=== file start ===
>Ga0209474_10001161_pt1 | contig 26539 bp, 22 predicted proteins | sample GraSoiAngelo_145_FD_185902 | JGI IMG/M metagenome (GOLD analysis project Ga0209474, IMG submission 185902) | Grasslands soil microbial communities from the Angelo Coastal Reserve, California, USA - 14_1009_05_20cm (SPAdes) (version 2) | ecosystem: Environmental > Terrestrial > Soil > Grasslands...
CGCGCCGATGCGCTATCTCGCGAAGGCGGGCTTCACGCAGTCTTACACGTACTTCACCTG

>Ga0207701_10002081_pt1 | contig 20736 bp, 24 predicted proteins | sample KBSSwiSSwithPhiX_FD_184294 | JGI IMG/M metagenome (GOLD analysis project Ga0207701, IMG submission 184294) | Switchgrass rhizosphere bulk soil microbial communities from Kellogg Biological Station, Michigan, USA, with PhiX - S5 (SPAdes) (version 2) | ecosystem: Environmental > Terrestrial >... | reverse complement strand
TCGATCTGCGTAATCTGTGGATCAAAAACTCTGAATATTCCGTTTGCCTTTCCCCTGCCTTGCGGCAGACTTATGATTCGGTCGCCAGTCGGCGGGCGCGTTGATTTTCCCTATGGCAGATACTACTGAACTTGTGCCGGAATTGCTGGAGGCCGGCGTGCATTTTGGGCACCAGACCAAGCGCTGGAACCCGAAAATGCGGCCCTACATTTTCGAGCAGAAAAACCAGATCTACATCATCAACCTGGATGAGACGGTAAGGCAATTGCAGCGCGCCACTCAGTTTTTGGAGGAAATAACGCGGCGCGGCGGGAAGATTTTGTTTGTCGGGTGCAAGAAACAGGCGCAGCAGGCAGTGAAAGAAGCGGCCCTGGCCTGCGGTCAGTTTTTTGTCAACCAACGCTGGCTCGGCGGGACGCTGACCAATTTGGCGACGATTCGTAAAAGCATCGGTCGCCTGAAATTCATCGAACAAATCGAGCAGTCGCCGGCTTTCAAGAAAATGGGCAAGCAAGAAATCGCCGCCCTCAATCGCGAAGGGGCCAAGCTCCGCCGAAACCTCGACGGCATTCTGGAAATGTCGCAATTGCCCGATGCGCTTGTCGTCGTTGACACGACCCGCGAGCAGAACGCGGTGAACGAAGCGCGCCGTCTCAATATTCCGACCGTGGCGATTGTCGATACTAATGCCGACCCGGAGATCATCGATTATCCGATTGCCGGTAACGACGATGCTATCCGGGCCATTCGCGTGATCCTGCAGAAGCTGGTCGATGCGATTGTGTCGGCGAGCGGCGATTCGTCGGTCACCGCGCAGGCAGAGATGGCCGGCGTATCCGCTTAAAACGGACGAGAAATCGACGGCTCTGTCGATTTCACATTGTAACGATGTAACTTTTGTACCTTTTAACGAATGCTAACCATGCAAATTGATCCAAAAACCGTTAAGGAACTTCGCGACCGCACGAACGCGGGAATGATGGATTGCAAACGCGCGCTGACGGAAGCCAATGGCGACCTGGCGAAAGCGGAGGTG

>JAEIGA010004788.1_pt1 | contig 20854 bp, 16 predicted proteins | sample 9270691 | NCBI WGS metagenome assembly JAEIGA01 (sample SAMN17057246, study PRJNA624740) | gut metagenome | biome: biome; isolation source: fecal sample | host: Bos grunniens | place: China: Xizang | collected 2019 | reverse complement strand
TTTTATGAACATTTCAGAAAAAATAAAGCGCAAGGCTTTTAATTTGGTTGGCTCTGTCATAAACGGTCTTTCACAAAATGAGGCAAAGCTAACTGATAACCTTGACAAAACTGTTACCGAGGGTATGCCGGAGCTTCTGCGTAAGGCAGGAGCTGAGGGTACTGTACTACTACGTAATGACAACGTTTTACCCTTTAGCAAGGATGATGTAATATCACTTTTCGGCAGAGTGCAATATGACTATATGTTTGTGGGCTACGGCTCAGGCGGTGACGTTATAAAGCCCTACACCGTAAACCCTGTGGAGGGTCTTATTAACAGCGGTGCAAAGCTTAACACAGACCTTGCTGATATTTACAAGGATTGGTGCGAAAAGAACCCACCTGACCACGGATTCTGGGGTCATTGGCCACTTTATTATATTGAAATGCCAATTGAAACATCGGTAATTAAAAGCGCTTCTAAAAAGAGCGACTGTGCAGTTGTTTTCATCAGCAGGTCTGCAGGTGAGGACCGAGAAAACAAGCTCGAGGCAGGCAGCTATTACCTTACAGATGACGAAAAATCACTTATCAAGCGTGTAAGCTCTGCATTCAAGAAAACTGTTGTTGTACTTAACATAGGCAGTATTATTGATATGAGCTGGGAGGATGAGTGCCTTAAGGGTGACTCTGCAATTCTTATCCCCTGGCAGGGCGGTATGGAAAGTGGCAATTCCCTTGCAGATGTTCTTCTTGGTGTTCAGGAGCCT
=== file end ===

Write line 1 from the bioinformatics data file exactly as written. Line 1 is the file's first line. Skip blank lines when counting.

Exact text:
>Ga0209474_10001161_pt1 | contig 26539 bp, 22 predicted proteins | sample GraSoiAngelo_145_FD_185902 | JGI IMG/M metagenome (GOLD analysis project Ga0209474, IMG submission 185902) | Grasslands soil microbial communities from the Angelo Coastal Reserve, California, USA - 14_1009_05_20cm (SPAdes) (version 2) | ecosystem: Environmental > Terrestrial > Soil > Grasslands...